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Audiences don’t pay for content

Recent murmurings from NYTimes indicate they will be experimenting with a paid content model over the next few years. At the same time, newspapers and other content producers are eagerly awaiting (well, more like panting on their death bed) for the iPad and other tablet devices to rejuvenate their economic fortunes. Can traditional news and journalism fields adapt to the reality of a digital marketplace? Can claims of “people are willing to pay for good content in a sea of abundance” serve as a sufficient basis?

A vast amount of content is free, thanks, in particular, to radio and TV. Even when I pay for content (such as I do on iTunes for downloading a song or a TV program), I’m paying not for the content itself but for the convenience of watching and listening on my terms and my schedule. Which makes this one of the more prescient statements I’ve encountered recently: Audiences don’t pay for content: “advertisers have always paid for the content and the consumer has always paid for the distribution of the content.”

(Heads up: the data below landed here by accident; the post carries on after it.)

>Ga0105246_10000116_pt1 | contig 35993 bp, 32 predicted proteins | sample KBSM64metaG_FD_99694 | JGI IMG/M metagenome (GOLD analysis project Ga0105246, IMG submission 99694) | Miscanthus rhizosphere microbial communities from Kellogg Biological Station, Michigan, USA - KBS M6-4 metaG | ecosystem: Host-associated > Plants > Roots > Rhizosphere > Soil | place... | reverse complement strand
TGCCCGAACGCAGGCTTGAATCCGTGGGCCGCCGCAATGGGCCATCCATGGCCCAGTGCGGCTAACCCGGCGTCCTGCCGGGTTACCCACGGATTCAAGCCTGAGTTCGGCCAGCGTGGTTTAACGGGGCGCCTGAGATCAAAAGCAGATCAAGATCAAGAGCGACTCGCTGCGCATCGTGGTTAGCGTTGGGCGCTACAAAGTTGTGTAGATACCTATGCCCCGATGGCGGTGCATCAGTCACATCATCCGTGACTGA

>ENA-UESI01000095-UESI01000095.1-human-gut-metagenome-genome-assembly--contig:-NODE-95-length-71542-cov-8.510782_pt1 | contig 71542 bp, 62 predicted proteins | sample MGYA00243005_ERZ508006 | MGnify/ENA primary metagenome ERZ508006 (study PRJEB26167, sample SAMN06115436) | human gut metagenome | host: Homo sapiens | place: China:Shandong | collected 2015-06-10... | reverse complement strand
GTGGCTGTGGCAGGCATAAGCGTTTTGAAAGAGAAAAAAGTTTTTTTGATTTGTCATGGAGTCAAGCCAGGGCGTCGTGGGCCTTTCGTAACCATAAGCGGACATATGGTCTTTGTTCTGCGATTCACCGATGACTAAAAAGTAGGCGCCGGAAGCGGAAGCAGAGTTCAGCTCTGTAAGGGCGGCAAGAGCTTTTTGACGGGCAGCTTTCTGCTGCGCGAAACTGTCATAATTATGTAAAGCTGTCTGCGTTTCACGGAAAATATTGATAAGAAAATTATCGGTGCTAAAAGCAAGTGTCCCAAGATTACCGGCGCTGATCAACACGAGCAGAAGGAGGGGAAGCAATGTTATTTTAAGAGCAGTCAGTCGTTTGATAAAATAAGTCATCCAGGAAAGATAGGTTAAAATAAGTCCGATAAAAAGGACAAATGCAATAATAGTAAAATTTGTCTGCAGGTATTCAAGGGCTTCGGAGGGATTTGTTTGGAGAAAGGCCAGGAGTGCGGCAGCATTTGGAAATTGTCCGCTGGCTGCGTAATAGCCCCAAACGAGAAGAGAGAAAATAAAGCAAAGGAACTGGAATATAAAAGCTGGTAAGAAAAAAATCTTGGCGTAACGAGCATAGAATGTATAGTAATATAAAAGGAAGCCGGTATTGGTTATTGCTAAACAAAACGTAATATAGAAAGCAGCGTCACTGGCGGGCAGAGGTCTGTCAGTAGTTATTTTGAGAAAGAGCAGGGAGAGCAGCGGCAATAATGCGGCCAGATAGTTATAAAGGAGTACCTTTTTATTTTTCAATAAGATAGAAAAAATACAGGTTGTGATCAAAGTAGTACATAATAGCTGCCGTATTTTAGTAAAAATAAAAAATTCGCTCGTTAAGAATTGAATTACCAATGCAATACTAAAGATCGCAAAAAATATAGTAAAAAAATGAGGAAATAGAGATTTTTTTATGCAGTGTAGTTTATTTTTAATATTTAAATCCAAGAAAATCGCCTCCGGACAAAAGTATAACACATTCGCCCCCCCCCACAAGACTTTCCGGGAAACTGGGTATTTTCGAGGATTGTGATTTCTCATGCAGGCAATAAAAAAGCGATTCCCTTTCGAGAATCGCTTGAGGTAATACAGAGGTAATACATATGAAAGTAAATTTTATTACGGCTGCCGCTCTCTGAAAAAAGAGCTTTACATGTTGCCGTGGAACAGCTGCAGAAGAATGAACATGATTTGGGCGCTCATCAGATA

What does that mean to education? To learning and development?


  1. Raj Boora wrote:

    Students pay for the certification… The content and the presentation can and do come in multiple formats even from the same institution.

    Tuesday, March 23, 2010 at 12:28 pm | Permalink
  2. Emily Starr wrote:

    In my classroom, this model didn’t translate because I avoided exposing my students to advertisements. If we expect educators and companies to spend time and resources producing quality content it should have a monitary value.

    Tuesday, March 23, 2010 at 12:32 pm | Permalink